The other day, after posting a piece about how people in Houston are wondering if the downtown core is even worth their time, aside from being a place to work, I picked up the latest edition of Texas Monthly. This issue had, as its focus, articles on 6 of the biggest, most important, cities in the state.
The 5 Houston articles are a varied lot:
John Nova Lomax claims that the original capital of Texas needs to be the future capital of Texas. He calls the 4th largest city in the United States “one of the strangest and most wonderful metropolises on earth”, and “weirder than Austin” which IS the capitol, and mentions the 17 sq. block theatre district, as well as the 19 museum district venues.
He writes about how “the traditional, the modern, the bizarre, and their collisions” are what make Houston weird, and mentions several other interesting areas of town as well.
Downtown is as good a place to start exploring all this weirdness as any, and if exploring it, above ground, on foot, or via bus, seems too intimidating there are always the Segway tours, or you could do like an ostrich, and stick not just your head, but your whole body underground, and explore the core via the tunnel system.
There is a nice visitor’s map that will help you explore the downtown in any of these ways.
The other articles give ample reason to explore other parts of the city:
William Broyles Jr. shares a lifetime of living in the Montrose neighborhood.
Eric Greider talks with Asian-American activist Glenda Joe, and shares another part of the long history of Houston.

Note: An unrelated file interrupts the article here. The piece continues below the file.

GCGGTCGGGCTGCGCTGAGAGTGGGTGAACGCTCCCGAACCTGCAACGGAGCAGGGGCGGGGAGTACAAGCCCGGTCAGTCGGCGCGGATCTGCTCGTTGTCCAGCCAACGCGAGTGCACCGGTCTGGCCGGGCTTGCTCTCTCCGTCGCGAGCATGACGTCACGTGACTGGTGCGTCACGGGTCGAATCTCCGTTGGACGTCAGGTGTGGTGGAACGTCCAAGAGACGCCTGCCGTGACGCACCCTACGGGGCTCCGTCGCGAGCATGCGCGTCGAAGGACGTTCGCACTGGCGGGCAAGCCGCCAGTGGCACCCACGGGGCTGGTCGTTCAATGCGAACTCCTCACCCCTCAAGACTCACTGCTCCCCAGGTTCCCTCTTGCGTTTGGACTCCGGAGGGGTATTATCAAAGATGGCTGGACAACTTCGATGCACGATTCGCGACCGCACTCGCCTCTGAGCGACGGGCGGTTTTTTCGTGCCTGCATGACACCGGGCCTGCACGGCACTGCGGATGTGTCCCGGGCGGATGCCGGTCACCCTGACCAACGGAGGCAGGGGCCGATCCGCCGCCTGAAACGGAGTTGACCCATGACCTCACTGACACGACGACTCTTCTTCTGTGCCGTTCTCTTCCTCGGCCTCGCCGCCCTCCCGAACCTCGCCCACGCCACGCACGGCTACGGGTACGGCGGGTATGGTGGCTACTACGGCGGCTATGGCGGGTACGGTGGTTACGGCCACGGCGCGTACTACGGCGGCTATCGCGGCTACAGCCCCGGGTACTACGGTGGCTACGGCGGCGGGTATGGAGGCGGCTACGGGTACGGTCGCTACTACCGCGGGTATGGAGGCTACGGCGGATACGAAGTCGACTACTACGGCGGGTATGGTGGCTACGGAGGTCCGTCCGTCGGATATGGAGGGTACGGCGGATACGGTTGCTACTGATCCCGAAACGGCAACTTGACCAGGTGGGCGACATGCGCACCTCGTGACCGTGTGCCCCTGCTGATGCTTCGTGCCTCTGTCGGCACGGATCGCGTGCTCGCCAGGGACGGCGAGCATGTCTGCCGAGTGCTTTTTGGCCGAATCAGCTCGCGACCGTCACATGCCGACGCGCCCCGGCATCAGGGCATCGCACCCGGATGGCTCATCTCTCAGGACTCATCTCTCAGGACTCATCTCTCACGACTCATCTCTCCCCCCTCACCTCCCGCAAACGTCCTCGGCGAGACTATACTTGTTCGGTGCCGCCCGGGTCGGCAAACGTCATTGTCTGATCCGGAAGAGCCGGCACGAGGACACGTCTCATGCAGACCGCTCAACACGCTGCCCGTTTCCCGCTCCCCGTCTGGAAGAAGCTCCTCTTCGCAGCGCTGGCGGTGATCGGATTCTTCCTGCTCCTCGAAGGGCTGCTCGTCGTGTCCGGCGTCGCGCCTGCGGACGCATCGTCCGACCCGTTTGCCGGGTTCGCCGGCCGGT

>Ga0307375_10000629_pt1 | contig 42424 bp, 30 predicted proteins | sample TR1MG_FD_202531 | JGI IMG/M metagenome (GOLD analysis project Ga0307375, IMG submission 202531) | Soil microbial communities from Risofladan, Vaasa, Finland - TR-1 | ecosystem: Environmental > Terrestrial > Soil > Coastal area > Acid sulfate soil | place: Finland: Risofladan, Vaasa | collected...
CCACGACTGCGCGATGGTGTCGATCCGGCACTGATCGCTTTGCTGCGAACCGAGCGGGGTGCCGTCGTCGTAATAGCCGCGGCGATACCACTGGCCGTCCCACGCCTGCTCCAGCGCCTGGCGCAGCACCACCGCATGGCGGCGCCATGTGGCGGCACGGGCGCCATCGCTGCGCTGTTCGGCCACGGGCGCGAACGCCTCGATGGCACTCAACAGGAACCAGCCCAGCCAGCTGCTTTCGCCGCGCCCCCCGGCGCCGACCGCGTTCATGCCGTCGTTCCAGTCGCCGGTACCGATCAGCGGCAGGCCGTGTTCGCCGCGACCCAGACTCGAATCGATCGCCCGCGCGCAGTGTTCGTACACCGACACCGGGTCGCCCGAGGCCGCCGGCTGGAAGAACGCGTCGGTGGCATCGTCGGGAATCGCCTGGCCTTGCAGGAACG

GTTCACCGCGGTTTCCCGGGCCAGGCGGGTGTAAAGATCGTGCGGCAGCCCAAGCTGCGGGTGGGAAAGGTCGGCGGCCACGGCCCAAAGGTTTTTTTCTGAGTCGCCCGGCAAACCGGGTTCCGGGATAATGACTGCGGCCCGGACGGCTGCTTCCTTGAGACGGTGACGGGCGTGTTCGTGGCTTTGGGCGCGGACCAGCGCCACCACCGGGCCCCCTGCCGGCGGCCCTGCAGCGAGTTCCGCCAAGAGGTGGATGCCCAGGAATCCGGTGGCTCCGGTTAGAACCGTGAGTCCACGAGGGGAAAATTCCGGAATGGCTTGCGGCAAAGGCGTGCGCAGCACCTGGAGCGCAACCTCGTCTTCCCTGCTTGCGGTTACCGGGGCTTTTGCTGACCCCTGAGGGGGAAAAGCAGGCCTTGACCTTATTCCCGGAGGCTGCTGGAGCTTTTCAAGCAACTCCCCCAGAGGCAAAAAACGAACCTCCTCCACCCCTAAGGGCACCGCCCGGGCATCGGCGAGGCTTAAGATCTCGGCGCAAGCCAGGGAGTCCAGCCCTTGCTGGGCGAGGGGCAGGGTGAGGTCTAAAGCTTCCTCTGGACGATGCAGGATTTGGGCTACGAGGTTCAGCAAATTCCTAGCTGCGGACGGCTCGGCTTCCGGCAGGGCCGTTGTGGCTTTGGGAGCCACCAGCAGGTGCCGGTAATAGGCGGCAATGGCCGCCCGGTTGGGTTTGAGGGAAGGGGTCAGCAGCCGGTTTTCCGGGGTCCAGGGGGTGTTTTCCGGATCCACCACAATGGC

Chitra Banerjee Divakaruni introduces the newcomer, and maybe even the longtime resident, to the uniqueness of a lengthy stretch of a street named Hillcroft, via a beautiful poem that evokes the sights, sounds, and smells of Mexican-American, Indian-American, and just plain ol’ American, enterprise and capitalism, at work, from beauty salons to markets, music stores, spice shops, and more.
All of this exploring has probably made you hungry, right? Well, Patricia Sharpe, shares interesting places to eat, past and present, so dig in!
After reading all these articles I realized just why the idea of living here appealed to me in the first place.
It’s all that bizarreness, strangeness and weirdness just waiting for me to explore it on foot, by bus, and by bike, camera, notepad, and pen, in hand. :-D
As the website Downtown Houston soothingly explains:
"Lots of people are intimidated by downtown, but it’s actually pretty easy to get around. With a little guidance (and a map or two), we promise that you soon will be an expert navigator of downtown streets.
Keep in mind, that all of downtown is WALKABLE! Park once and walk to mulitple destinations downtown."
***The 2 photos of wider Houston, and the one of part of the downtown, were taken, yesterday, afternoon, from the 60th floor Sky Lobby of the JPMorgan Chase Tower, the tallest composite building in the world, and tallest building in Texas.
NOTE: Is Downtown Houston Worth the Trip: Follow-up = http://tinyurl.com/aaahx2q
Articles referenced for this story:
Read the full articles:
1. This Is Texas: Why the capital should rightfully be Houston, not Austin by John Nova Lomax
2. Found in Translation: Activist Glenda Joe on the immigrant experience in Houston by Eric
Greider = http://www.texasmonthly.com/2013-02-01/feature23.php
3. On Hillcroft by Chitra Banerjee Divakaruni
Log in to read more than the preview version:
1. My Montrose by William Broyles Jr.
2. Where to Eat Now by Patricia Sharpe
Resources for exploring the downtown core
1. Above & Below/Destination Downtown Map
2. Info on the 11 different downtown districts.
3. Other maps and resources for the area